[Editor: This is the fifth article in a series of excepts from Jeffrey M. Bradshaw’s new book, entitled “Temple Themes in the Oath and Covenant of the Priesthood.” The book is available on Amazon.com and at selected LDS Bookstores (including Eborn Books, BYU Bookstore, the FAIR LDS Bookstore). An iBooks version is can be purchased from the Apple iBookstore, and a pdf version is available at www.templethemes.net]
What is the Endowment? Becoming “the Sons of Moses and of Aaron”
The primary sense of the word “endowment” has to do with the giving of a gift. The word “endowment” fits perfectly as a description of the ordinance whereby God bestows great gifts of knowledge and power to mankind. Elder Boyd K. Packer further explains:
To endow is to enrich, to give to another something long lasting and of much worth. The temple endowment ordinances enrich in three ways: (a) the one receiving the ordinance is given power from God. “Recipients are endowed with power from on high.” (b) A recipient is also endowed with information and knowledge. “They receive an education relative to the Lord’s purposes and plans.” (c) When sealed at the altar a person is the recipient of glorious blessings, powers, and honors as part of his endowment.
The word “endowment” is also closely related to the idea of putting on clothing. While they were in the Garden of Eden, the nakedness of Adam and Eve signified innocence. However, in mortality, nakedness symbolizes the fallen and sinful condition of those who have not yet accepted the blessings of the Atonement. While the coats of skins “covered” the direct effects of Adam and Eve’s transgression (corresponding to the idea of justification), additional clothing worn over the first garment represented their being endowed with glory, holiness, and godliness (i.e., sanctification).Nibley further explains that “the white undergarment is the proper preexistent glory of the wearer, while the [outer garment of the high priest] is the priesthood later added to it.”
While the authority of the priesthood “comes by way of ordination; power in the priesthood comes through faithful and obedient living in honoring covenants.” Similarly, it is one thing to wear white clothing as a symbol of priesthood power, and yet another to be in actuality endowed or clothed “with power from on high.” Connecting the endowment of power with the idea of putting on glorious clothing is Elder James E. Talmage’s discussion of what he calls the Parable of the Royal Marriage Feast in Matthew 22. Referring to the wedding garment required of all legitimate guests at the feast, he observes:
The Greek original in the mention of the wedding garment is enduma… The noun is related to the Greek verb enduein,“to put on, as a garment.”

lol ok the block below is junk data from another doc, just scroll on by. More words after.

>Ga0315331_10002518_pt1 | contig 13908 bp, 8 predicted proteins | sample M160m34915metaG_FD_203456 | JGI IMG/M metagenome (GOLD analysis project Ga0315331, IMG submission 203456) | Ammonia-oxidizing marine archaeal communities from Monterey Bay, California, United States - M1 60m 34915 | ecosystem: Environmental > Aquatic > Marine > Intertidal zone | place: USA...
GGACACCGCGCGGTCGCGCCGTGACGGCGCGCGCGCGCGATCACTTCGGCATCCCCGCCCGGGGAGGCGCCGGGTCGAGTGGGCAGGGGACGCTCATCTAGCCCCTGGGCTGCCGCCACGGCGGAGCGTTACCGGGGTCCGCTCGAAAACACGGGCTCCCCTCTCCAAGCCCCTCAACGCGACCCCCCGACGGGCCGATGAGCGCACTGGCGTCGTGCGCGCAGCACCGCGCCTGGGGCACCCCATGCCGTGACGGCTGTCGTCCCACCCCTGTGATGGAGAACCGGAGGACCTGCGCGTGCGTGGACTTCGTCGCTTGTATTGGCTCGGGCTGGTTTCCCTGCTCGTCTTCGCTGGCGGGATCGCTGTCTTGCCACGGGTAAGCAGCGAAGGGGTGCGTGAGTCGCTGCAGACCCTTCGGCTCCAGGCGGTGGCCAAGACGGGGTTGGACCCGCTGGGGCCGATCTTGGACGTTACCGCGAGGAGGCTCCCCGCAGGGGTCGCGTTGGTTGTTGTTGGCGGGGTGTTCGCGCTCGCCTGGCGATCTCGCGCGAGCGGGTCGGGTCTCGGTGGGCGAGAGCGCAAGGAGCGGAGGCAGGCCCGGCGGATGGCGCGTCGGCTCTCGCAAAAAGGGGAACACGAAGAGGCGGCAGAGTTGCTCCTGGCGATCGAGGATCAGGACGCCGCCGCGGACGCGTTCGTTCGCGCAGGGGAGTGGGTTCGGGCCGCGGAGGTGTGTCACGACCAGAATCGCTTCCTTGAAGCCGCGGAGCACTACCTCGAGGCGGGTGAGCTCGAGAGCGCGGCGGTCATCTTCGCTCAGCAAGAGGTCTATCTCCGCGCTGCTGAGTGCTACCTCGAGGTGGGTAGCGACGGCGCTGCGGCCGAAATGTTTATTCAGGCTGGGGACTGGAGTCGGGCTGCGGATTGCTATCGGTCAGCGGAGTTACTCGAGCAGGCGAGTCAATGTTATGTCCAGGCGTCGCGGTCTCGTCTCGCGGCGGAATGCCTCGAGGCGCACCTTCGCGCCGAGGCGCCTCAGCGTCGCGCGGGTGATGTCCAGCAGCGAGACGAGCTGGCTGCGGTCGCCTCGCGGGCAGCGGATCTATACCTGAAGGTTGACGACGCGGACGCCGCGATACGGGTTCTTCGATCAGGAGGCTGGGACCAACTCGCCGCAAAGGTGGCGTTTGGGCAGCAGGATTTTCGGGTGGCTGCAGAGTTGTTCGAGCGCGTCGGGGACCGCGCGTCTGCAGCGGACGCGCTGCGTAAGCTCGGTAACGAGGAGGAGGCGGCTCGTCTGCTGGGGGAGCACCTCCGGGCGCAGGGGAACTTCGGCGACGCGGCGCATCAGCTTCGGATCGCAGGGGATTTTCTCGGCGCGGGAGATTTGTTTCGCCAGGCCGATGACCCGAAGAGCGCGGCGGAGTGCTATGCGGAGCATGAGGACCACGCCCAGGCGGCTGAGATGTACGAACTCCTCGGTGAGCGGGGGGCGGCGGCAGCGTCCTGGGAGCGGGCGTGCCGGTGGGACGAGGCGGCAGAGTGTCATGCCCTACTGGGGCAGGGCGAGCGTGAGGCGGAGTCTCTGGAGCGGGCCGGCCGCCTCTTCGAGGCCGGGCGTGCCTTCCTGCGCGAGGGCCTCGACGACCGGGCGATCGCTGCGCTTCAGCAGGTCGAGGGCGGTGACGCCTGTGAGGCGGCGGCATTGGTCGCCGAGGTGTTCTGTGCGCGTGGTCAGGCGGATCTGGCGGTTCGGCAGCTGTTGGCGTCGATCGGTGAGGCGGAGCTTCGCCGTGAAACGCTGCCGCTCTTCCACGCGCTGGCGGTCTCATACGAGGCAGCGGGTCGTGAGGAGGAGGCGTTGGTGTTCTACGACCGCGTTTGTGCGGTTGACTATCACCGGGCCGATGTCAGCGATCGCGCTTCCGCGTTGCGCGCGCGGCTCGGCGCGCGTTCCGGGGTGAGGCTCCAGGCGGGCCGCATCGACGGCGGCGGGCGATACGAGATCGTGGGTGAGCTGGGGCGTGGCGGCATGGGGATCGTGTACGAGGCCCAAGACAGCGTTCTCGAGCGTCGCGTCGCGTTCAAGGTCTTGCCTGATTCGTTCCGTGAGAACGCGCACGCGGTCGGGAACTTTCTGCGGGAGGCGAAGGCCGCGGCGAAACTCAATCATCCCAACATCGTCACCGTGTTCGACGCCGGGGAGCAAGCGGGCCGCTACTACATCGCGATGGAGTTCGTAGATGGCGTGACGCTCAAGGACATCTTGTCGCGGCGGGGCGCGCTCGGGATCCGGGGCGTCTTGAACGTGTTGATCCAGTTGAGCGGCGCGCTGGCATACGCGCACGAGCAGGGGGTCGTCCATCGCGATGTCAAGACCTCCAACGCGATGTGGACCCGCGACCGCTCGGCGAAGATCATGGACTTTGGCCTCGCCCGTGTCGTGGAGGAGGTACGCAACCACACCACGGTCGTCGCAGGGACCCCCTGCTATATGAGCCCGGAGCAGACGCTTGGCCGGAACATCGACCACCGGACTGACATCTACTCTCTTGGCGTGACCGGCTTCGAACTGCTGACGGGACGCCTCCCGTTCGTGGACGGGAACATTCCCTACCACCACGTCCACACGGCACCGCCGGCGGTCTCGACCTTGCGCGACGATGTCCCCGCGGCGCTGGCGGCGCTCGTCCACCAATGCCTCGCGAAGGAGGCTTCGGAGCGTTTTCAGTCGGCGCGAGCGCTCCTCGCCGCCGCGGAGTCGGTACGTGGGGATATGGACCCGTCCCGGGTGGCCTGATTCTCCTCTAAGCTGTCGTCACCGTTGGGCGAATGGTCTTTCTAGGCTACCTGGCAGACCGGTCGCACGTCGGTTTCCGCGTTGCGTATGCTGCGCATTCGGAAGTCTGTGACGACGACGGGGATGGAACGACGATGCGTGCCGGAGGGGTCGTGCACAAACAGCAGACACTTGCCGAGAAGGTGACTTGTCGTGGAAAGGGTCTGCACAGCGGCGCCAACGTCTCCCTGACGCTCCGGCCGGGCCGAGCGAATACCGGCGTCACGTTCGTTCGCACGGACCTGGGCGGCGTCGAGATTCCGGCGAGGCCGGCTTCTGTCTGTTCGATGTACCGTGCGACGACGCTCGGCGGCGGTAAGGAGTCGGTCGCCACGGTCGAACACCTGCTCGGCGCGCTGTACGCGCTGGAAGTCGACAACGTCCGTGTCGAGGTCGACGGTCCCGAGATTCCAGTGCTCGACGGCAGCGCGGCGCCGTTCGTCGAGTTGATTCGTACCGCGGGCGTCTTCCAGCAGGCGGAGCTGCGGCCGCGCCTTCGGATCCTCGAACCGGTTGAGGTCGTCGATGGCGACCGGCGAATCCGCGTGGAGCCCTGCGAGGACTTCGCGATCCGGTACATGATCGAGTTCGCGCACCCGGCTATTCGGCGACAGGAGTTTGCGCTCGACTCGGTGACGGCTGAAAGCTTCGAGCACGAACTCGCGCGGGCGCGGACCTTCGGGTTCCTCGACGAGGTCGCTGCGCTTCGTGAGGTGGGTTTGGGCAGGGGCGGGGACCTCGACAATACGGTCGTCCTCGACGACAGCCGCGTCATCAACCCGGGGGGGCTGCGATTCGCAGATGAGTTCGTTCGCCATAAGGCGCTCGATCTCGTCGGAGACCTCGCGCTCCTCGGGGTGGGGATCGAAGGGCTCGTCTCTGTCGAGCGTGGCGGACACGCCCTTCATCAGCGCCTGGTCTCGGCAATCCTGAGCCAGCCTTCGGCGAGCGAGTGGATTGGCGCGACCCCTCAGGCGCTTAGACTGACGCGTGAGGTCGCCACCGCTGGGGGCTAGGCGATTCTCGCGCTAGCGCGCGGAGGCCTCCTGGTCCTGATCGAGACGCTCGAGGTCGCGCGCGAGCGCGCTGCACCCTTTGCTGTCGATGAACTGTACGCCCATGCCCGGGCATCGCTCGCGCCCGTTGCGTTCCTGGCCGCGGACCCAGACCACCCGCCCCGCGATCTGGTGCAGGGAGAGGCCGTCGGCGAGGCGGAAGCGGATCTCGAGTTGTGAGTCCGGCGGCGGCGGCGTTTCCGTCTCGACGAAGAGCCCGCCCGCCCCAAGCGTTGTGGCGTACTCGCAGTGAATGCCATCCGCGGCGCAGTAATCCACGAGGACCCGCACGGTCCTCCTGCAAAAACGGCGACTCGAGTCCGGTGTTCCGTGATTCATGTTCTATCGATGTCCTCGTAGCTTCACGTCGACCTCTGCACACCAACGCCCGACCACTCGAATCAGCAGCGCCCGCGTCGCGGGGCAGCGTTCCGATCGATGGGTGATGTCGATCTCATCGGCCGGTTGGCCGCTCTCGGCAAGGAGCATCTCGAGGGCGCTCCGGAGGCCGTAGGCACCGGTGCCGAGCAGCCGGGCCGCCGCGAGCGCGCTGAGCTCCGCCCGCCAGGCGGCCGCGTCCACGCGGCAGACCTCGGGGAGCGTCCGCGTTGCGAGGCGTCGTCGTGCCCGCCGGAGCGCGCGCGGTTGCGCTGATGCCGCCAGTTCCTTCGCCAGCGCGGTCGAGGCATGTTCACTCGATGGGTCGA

After the guests were seated, the Lord of the feast noticed one man who was not wearing the wedding garment—in other words, he had not been clothed through righteous living with actual “power from on high.” Because no man could sit at the feast without the wedding garment, this man was immediately bound and “cast… into outer darkness.” Though the man might have had enough knowledge to deceive the outer doorkeepers, he could not fool the Bridegroom, who knew his situation perfectly. As Nephi taught, “the keeper of the gate is the Holy One of Israel; and he employeth no servant there; … he cannot be deceived, for the Lord God is his name.” The lesson the Master drew from this parable is that: “many are called, but few are chosen, wherefore all do not have on the wedding garment.”
The Prophet Joseph Smith taught that a “fullness of the priesthood of God” can only be obtained “by keeping all the commandments and obeying all the ordinances of the house of the Lord.” In D&C 84:34, a definite sequence of temple blessings is described in great clarity, outlining the paththat can ultimately lead to exaltation:
It is significant that this outline was given by revelation in 1832, a decade before the Prophet began to teach it in plainness to the Saints in Nauvoo. It has been generally supposed that in Kirtland the Prophet knew only a little about thetemple ordinances, and taught all of what he knew then to the Saints; and that when he got to Nauvoo the rest was revealed to him, and so he taught them something more. However, I think such a conclusion is mistaken. My study of revelations and teachings of Joseph Smith have convinced me that he knew early on much more about these matters than many have supposed, contradicting the view of those who consider the temple ordinances a late invention.
With respect to the first item in the sequence, we are told in D&C 84:34 that those who receive the blessings of the priesthood:
… become the sons of Moses and of Aaron …
“Sonship denotes belonging to a family and having certain rights as a member and as an heir.” Thus, as sons of Moses and Aaron, faithful priesthood holders become rightful heirs to the blessings of the greater and the lesser priesthoods respectively. In similitude of Moses and Aaron, priesthood holders assist in gathering latter-day Israel and establishing them as a people of the Lord. They perform temple work wherein they “offer an acceptable offering and sacrifice in the house of the Lord.”
The lesser priesthood, which was “confirmed.